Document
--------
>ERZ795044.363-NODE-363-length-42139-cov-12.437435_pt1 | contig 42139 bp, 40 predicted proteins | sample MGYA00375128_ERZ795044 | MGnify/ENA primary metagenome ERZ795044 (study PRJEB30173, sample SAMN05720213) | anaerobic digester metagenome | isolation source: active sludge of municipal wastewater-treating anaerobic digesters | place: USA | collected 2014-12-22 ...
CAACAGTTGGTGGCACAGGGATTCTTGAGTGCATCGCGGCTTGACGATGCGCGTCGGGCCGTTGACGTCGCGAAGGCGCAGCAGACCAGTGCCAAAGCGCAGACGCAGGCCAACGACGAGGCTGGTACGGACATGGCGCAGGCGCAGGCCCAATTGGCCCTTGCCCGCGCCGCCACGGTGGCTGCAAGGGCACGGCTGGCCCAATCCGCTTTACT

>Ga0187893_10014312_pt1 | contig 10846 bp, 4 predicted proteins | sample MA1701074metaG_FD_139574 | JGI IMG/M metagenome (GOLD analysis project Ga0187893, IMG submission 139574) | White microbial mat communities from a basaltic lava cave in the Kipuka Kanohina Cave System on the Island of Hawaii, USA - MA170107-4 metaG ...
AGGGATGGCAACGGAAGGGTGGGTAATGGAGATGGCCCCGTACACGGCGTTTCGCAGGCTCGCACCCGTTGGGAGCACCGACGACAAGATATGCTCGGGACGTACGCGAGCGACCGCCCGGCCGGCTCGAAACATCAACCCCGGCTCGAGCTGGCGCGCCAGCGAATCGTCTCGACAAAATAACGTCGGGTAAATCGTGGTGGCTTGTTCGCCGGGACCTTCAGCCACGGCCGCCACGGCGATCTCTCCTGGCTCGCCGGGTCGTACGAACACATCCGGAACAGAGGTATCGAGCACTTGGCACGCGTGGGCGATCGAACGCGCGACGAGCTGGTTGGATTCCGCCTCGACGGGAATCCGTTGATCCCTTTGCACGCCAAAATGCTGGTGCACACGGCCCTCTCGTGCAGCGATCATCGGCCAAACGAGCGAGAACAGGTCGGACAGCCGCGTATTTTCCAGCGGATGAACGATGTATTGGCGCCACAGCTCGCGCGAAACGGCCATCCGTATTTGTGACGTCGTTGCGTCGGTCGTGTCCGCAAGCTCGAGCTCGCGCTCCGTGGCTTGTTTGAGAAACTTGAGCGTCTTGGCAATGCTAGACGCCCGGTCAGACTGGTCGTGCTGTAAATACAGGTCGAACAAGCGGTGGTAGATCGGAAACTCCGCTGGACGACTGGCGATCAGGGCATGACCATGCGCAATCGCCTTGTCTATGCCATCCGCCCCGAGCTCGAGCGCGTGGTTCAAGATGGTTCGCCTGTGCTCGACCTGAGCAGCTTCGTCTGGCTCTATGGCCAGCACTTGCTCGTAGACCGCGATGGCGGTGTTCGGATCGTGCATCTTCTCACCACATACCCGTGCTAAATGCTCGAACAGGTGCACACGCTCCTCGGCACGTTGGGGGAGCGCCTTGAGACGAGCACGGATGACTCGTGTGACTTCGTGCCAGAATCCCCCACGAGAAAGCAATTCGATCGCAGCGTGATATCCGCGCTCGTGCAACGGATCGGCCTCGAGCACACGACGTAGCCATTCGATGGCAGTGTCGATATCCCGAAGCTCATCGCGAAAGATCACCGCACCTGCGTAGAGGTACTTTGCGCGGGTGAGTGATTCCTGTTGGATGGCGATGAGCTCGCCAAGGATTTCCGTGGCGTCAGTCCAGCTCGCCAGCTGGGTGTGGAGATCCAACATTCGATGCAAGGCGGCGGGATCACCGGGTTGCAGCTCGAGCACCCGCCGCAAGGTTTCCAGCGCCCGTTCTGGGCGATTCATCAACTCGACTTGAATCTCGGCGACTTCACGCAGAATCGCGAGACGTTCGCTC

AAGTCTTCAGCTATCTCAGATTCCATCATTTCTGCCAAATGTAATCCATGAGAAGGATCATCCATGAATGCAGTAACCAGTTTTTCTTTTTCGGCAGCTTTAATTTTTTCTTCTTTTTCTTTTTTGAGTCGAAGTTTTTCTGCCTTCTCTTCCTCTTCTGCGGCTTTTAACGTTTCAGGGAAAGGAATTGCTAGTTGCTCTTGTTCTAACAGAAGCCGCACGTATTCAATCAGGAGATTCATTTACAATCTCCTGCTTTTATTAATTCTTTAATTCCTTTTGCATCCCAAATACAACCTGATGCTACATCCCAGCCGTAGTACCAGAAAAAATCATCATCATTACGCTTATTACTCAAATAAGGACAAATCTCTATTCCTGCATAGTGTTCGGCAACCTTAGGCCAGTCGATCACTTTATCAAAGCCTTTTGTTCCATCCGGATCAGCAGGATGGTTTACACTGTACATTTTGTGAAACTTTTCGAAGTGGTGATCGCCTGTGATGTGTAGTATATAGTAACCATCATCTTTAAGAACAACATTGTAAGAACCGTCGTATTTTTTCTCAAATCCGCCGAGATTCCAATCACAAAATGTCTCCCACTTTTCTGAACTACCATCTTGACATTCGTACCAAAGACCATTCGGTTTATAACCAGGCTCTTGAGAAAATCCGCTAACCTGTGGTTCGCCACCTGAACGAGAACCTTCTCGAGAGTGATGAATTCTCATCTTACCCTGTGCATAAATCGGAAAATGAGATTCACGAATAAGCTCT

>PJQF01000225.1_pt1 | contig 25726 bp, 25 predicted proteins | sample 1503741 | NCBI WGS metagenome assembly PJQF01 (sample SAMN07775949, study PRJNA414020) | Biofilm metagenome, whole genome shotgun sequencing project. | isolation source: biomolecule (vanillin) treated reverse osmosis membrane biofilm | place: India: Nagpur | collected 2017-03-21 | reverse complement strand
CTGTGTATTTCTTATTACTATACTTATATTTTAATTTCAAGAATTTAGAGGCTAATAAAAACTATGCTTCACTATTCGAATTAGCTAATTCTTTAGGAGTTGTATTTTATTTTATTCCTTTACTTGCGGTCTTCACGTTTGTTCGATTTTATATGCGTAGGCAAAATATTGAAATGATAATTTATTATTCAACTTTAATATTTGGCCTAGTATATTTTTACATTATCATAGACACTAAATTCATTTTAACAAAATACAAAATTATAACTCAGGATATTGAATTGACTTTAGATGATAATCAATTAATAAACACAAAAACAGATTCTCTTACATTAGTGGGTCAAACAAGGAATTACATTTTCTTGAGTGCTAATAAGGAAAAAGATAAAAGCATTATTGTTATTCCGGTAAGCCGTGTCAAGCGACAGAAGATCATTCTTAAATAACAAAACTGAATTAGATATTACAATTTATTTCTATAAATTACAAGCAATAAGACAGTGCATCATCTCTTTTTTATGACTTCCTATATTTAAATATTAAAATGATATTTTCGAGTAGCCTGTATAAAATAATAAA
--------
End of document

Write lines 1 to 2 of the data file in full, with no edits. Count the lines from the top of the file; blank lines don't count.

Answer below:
>ERZ795044.363-NODE-363-length-42139-cov-12.437435_pt1 | contig 42139 bp, 40 predicted proteins | sample MGYA00375128_ERZ795044 | MGnify/ENA primary metagenome ERZ795044 (study PRJEB30173, sample SAMN05720213) | anaerobic digester metagenome | isolation source: active sludge of municipal wastewater-treating anaerobic digesters | place: USA | collected 2014-12-22 ...
CAACAGTTGGTGGCACAGGGATTCTTGAGTGCATCGCGGCTTGACGATGCGCGTCGGGCCGTTGACGTCGCGAAGGCGCAGCAGACCAGTGCCAAAGCGCAGACGCAGGCCAACGACGAGGCTGGTACGGACATGGCGCAGGCGCAGGCCCAATTGGCCCTTGCCCGCGCCGCCACGGTGGCTGCAAGGGCACGGCTGGCCCAATCCGCTTTACT